Maybe if I just ignored it, the thought would go back to wherever it came from – like what my older brother Danny would do when mom insisted he take me with him as he was departing to his friend’s house…. ignore me – pretend I wasn’t there. (mind you, I have put these countless emotion-scaring incidents completely behind me and bear no ill will toward brother Danny…… (it’s truly amazing what a few hundred counseling sessions can accomplish!). Similar to how I responded to my brother’s efforts, my thought would not be ignored. It actually turned out okay with Danny’s friends once I got to know them… you see, mom knew I didn’t have many friends of my own – okay, by ‘many’ I mean there were only two (if you apply a very loose definition of the word ‘friend’) – but that’s a tube for another time.

I don’t recall having any particularly heavy thoughts the day this one arrived. Don’t get me wrong, I’m quite a heavy thinker ya know…. I just don’t recall any ‘great’ thoughts that day. There already exists quite an ample number of perfectly normal and extremely more accurate measures of time than toothpaste tubes, so there was absolutely no need to create a new one…..“I’ll be away for a few days”…. much preferable to, “See you in 12 squeezes!” It came out of the blue, or in this case, the gray, matter… evening some time (I’d say roughly 5 or 6 medium-sized tubes) ago, as I squeezed a new tube for the first time – a very mundane, inconsequential, oft-repeated and not very exciting activity – squeezing a tube of toothpaste….but at that moment a few random brain cells collided and there they were…..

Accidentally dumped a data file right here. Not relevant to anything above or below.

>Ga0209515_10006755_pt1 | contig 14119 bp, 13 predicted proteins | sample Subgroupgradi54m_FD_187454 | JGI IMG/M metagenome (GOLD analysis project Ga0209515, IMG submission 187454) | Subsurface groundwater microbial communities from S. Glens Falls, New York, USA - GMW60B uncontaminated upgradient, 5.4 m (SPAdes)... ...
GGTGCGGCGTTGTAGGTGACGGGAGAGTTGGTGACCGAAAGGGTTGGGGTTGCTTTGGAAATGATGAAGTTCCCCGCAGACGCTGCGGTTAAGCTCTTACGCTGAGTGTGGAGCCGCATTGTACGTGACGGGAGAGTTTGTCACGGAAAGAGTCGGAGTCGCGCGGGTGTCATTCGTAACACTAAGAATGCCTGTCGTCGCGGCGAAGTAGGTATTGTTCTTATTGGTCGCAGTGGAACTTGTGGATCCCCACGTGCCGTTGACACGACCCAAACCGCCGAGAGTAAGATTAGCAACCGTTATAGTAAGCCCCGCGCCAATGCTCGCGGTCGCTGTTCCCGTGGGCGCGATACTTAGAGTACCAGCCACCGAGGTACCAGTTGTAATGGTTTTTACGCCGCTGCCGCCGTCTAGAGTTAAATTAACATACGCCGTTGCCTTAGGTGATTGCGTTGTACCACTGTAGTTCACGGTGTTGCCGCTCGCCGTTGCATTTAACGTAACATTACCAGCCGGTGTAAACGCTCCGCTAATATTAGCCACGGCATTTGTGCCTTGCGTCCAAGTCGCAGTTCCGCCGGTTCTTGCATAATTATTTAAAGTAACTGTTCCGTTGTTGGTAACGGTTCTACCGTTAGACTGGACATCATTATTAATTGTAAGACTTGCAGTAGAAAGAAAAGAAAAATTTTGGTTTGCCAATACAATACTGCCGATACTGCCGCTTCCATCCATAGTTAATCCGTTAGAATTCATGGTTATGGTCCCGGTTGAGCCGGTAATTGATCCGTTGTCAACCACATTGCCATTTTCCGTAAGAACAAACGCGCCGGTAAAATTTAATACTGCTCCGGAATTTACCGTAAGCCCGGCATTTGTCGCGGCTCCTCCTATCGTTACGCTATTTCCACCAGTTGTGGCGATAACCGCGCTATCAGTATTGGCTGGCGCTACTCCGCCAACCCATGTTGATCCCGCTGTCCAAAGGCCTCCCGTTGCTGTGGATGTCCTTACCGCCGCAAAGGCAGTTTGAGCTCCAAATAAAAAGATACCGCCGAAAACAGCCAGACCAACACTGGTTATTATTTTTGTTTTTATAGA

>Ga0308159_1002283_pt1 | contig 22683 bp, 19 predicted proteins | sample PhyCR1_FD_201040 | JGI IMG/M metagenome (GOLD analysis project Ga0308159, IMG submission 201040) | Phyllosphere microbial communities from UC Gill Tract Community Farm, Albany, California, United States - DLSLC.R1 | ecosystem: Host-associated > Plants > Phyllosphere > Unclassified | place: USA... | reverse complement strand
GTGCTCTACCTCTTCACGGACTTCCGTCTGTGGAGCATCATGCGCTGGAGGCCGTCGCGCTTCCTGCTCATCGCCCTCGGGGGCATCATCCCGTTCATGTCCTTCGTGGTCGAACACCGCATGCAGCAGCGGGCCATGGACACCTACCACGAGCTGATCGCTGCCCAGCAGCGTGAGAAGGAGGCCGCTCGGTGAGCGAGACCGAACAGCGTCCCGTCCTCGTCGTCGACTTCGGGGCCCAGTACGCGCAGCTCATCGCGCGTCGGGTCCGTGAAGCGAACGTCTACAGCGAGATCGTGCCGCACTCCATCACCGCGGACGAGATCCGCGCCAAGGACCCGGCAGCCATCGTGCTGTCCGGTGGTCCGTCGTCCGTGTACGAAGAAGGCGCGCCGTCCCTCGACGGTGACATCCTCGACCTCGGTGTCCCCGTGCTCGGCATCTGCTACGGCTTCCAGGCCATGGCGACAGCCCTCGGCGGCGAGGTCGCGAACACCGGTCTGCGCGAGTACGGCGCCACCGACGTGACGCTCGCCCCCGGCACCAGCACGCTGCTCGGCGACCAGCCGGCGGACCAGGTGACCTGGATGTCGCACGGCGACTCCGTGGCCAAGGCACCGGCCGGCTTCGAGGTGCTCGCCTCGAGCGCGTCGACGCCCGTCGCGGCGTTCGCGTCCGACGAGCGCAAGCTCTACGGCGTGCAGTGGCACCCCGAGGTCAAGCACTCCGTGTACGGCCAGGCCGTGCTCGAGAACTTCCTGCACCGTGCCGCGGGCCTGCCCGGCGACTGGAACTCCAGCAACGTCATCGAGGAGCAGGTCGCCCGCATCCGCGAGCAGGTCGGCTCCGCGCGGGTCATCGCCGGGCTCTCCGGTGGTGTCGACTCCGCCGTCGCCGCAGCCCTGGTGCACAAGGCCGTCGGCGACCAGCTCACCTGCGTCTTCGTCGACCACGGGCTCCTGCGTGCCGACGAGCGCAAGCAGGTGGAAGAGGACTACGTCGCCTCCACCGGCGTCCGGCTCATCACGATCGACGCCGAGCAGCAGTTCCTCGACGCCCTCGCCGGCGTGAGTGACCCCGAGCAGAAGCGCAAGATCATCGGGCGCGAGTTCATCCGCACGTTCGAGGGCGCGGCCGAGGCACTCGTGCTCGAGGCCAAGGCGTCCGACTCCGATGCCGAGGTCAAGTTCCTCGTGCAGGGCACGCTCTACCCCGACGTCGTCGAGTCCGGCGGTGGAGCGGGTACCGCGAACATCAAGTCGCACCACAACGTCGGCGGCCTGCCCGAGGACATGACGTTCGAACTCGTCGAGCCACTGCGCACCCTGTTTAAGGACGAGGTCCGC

THE QUESTIONS; “What events will take place before that tube was empty?, What cool stuff would happen?, What not-so-cool or even downright bad stuff would happen?, Would I meet new people?, Experience new things?, Where might I go?, Would I want to go there? How will I get back if I do go? Would I learn a new card game?, Make a new friend? Improve my tennis serve?” (still hoping for that last one).